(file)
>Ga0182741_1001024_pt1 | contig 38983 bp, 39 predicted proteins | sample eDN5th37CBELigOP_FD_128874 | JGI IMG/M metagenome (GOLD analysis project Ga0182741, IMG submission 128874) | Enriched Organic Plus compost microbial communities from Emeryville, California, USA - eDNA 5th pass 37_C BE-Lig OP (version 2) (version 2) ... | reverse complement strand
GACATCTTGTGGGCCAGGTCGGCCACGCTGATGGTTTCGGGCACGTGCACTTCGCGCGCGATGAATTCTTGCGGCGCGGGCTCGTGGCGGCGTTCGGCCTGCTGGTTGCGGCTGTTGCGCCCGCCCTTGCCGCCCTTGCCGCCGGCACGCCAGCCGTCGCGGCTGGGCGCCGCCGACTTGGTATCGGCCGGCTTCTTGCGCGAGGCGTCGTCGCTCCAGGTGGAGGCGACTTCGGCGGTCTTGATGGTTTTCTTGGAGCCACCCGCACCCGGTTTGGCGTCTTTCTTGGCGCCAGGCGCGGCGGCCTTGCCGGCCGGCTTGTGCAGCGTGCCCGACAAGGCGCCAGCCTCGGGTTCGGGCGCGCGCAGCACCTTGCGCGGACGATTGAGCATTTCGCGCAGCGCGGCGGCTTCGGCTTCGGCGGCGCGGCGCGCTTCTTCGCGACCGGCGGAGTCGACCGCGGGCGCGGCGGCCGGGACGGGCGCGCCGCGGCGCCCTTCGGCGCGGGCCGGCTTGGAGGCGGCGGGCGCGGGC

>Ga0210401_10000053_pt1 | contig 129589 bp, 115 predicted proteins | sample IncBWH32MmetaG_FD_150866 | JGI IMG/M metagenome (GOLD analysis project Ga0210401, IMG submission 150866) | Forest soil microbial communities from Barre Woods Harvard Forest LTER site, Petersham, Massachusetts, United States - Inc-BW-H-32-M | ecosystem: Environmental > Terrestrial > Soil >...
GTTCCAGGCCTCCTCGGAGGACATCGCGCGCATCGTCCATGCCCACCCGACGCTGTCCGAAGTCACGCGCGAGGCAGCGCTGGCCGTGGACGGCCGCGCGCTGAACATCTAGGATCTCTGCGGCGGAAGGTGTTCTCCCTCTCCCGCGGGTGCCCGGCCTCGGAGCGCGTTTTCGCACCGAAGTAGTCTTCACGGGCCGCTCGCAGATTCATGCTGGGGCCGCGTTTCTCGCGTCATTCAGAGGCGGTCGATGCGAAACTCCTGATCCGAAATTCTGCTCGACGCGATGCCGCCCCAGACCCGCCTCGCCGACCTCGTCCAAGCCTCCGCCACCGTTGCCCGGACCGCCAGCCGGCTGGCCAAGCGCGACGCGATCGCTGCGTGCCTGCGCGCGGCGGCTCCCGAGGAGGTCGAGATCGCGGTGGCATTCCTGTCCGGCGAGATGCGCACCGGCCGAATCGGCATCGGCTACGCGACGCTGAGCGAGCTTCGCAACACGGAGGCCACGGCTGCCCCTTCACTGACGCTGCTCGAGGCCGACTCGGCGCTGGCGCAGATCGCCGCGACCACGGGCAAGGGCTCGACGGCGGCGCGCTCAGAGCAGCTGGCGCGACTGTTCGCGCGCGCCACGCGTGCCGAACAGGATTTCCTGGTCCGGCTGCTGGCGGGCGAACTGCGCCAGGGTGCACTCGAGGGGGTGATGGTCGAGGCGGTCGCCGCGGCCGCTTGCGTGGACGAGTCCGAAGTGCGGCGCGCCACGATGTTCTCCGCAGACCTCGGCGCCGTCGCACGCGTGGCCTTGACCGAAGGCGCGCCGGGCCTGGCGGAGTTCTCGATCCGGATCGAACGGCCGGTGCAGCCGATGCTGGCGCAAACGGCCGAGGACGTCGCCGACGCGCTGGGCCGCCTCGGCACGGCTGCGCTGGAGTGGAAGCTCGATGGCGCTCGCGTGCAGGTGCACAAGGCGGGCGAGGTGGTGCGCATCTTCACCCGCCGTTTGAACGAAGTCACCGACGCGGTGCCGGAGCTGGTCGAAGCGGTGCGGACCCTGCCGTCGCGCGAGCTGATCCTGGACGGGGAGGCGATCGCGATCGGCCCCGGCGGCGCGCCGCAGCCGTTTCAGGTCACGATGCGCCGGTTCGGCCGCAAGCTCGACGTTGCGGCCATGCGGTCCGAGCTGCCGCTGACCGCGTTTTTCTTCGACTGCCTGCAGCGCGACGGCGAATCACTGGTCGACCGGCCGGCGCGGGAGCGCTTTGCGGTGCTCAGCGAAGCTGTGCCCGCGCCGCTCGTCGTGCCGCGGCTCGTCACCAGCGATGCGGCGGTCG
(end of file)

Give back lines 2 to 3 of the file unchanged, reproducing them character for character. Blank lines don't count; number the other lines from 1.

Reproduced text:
GACATCTTGTGGGCCAGGTCGGCCACGCTGATGGTTTCGGGCACGTGCACTTCGCGCGCGATGAATTCTTGCGGCGCGGGCTCGTGGCGGCGTTCGGCCTGCTGGTTGCGGCTGTTGCGCCCGCCCTTGCCGCCCTTGCCGCCGGCACGCCAGCCGTCGCGGCTGGGCGCCGCCGACTTGGTATCGGCCGGCTTCTTGCGCGAGGCGTCGTCGCTCCAGGTGGAGGCGACTTCGGCGGTCTTGATGGTTTTCTTGGAGCCACCCGCACCCGGTTTGGCGTCTTTCTTGGCGCCAGGCGCGGCGGCCTTGCCGGCCGGCTTGTGCAGCGTGCCCGACAAGGCGCCAGCCTCGGGTTCGGGCGCGCGCAGCACCTTGCGCGGACGATTGAGCATTTCGCGCAGCGCGGCGGCTTCGGCTTCGGCGGCGCGGCGCGCTTCTTCGCGACCGGCGGAGTCGACCGCGGGCGCGGCGGCCGGGACGGGCGCGCCGCGGCGCCCTTCGGCGCGGGCCGGCTTGGAGGCGGCGGGCGCGGGC

>Ga0210401_10000053_pt1 | contig 129589 bp, 115 predicted proteins | sample IncBWH32MmetaG_FD_150866 | JGI IMG/M metagenome (GOLD analysis project Ga0210401, IMG submission 150866) | Forest soil microbial communities from Barre Woods Harvard Forest LTER site, Petersham, Massachusetts, United States - Inc-BW-H-32-M | ecosystem: Environmental > Terrestrial > Soil >...